Some 700 services were slashed from timetables on May 23, when Aslef members started their action.
11 July 2022
After seven weeks of rail misery, passengers in Scotland are set to discover if services cut by the newly nationalised train operator amid a pay dispute will be restored.
On Monday the Aslef drivers’ union will announce if its members at ScotRail, who in May began to refuse to work overtime and rest days, will accept a pay rise deal, a move which will pave the way for hundreds of services to be restored.
Some 700 services were slashed from timetables on May 23, when Aslef members started their action, a move Transport Minister Jenny Gilruth said would provide greater certainty.
Since then rail users have found much-needed services missing and attendees to events across Scotland have been warned by the taxpayer-owned firm they might be left stranded because last trains would leave before their events have finished.
Fans going to Scotland’s World Cup qualifier against Ukraine at Hampden Park in June were told they had to leave the national team’s most important match in 20 years early if they wanted to catch the last service from Mount Florida, its nearest station.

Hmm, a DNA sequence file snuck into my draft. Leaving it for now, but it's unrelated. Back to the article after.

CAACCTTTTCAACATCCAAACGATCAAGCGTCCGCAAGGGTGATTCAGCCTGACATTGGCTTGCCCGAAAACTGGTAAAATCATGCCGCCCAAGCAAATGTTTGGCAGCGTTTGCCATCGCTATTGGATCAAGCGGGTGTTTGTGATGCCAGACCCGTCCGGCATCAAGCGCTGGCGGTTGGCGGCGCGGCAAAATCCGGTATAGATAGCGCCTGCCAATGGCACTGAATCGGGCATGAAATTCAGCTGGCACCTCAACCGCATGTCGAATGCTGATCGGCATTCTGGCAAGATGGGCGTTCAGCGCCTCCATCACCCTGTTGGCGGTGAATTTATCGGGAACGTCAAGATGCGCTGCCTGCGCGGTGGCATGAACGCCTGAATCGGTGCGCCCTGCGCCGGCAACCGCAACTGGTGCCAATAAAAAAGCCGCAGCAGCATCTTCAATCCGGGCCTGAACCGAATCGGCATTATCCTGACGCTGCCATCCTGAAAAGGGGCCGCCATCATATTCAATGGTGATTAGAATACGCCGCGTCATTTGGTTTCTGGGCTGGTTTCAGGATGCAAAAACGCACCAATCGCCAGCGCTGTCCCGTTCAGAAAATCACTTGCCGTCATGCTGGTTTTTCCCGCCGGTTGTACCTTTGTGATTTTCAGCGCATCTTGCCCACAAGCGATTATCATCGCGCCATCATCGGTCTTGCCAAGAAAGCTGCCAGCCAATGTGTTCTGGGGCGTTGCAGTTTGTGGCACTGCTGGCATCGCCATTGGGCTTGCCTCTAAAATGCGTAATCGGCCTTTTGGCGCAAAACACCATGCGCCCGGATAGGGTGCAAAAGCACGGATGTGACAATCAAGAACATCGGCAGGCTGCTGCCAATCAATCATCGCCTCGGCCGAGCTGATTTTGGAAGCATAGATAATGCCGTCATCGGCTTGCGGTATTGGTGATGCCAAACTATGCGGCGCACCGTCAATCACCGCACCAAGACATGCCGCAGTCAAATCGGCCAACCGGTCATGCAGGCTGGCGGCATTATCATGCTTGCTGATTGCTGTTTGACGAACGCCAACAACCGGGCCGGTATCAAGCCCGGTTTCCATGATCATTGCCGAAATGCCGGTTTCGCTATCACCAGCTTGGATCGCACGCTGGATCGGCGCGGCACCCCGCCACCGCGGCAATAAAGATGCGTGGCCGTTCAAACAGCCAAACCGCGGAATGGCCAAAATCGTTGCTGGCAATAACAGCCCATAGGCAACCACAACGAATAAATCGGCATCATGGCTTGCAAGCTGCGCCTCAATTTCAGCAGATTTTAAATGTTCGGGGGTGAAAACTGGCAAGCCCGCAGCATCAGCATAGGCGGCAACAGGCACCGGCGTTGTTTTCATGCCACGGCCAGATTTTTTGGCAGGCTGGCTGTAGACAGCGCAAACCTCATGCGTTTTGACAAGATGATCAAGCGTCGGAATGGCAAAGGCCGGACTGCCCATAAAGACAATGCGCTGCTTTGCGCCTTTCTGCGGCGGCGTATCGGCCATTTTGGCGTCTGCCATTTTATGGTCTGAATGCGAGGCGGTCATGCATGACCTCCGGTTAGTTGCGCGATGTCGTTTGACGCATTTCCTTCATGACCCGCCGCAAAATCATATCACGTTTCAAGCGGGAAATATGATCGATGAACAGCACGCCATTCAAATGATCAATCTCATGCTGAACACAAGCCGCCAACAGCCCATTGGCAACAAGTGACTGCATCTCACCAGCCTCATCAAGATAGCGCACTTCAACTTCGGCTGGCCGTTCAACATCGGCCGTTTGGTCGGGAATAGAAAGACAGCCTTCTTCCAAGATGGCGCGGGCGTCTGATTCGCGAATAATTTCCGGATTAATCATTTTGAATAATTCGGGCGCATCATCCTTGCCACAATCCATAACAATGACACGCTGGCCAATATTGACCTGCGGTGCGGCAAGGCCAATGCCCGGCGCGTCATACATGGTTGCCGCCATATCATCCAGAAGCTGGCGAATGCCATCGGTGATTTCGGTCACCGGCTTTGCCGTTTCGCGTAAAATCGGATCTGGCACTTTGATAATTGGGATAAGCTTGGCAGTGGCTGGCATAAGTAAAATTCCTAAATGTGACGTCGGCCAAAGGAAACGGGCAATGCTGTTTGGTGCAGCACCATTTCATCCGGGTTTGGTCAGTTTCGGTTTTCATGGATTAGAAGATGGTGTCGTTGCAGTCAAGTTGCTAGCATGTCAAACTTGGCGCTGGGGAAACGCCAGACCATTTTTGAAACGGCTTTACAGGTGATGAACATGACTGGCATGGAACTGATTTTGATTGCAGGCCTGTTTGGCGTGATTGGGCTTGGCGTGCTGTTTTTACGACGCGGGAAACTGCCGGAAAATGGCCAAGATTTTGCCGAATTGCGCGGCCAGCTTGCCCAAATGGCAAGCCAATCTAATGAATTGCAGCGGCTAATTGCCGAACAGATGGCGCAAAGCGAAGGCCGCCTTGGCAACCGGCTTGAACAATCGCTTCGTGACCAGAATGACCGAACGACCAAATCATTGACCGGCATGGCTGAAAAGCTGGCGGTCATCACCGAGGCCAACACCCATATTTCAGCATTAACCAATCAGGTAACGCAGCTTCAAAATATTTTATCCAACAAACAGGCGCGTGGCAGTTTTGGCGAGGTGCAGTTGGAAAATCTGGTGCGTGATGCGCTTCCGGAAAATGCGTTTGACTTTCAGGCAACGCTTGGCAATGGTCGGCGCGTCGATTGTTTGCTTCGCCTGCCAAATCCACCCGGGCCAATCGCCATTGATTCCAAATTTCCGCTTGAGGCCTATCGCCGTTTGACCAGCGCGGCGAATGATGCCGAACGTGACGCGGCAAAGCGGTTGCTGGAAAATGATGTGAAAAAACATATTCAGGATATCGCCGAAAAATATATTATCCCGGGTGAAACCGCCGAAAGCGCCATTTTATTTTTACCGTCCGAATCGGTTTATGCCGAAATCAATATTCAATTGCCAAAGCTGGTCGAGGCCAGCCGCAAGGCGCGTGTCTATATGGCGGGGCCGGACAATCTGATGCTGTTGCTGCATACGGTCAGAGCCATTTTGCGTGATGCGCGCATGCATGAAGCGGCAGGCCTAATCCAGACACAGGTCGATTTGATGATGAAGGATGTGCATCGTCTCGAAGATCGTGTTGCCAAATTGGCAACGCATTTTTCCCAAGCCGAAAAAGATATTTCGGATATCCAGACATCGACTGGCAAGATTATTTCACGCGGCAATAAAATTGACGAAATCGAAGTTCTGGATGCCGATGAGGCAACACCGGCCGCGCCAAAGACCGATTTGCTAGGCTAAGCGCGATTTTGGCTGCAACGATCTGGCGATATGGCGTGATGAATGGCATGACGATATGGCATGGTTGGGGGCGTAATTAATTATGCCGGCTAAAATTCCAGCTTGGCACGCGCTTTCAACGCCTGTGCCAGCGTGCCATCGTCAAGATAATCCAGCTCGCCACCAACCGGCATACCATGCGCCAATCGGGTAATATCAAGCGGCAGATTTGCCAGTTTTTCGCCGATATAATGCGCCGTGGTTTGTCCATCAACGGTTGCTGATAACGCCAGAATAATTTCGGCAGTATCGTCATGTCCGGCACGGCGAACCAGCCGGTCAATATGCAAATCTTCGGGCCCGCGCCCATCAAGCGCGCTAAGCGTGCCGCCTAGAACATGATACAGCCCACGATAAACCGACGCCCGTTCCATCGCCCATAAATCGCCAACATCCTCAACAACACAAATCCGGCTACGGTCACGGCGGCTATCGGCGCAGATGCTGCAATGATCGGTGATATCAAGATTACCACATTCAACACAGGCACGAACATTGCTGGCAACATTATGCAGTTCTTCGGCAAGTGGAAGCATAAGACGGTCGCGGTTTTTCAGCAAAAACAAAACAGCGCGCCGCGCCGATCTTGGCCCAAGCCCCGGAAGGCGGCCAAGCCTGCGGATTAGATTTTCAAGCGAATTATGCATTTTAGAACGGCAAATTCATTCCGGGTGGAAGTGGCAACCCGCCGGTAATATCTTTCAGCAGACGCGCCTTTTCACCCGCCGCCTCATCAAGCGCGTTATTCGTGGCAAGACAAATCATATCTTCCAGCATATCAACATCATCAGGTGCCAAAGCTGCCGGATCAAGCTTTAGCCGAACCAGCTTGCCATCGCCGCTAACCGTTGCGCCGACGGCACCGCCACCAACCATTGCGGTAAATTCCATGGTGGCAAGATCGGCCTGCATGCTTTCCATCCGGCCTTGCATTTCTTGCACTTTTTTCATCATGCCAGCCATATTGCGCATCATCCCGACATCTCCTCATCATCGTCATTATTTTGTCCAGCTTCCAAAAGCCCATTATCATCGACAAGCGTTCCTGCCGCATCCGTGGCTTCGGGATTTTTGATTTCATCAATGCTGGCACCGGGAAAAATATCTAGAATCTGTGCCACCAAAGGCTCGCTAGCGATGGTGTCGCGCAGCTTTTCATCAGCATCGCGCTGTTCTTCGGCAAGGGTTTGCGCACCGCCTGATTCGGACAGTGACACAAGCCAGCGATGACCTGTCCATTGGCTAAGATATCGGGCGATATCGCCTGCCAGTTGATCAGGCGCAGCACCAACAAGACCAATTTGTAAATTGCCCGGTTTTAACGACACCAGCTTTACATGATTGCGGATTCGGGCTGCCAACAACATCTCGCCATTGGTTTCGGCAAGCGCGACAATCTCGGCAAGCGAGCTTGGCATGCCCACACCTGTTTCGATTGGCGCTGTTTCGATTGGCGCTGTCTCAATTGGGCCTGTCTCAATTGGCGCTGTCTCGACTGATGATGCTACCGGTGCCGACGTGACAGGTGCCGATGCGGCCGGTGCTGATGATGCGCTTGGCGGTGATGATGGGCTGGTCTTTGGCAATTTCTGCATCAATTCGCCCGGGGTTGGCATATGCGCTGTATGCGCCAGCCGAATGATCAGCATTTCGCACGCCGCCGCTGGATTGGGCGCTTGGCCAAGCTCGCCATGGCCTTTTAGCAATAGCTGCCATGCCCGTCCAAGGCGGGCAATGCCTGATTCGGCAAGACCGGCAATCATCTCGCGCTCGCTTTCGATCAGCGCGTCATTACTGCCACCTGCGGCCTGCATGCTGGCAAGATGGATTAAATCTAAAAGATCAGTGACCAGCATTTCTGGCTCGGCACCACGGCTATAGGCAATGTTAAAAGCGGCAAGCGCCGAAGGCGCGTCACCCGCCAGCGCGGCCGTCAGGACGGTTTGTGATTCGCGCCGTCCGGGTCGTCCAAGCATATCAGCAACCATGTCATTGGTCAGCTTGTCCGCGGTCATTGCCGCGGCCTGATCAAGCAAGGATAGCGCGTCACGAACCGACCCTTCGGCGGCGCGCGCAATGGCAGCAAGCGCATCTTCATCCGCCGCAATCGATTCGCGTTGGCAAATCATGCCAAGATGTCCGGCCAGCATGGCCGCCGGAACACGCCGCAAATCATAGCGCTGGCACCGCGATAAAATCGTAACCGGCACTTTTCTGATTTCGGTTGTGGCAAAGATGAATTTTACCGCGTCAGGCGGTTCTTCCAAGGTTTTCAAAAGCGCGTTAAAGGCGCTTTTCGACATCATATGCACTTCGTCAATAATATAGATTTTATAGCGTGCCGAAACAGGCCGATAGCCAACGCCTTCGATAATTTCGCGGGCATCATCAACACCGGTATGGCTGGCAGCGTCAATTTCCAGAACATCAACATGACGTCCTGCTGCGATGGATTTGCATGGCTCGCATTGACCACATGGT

Thousands of golf fans were also urged to avoid the railways by organisers of The Open in St Andrews.
Johnnie Cole-Hamilton, executive director of championships at The R&A, said there was “a risk that fans who travel by train may find there are no services to get them home”.
And festivalgoers wanting to watch Lewis Capaldi headline Trnsmt on Sunday were told by the firm if they waited until the end of his set they would not be able to catch the train home.
If members do back the plan in the ballot, which has been recommended by union bosses, their pay will climb by 5%.
They will also get more money for rest day and Sunday working, driving instructor and maternity pay along with a policy of no compulsory redundancies for the next five years.
According to ScotRail, 2.2% of the increase will be funded by Transport Scotland with the remaining 2.8% coming from ScotRail’s coffers.
If drivers accept the rise, the state-owned firm has warned passengers its temporary timetable could be in place for up to 10 days.
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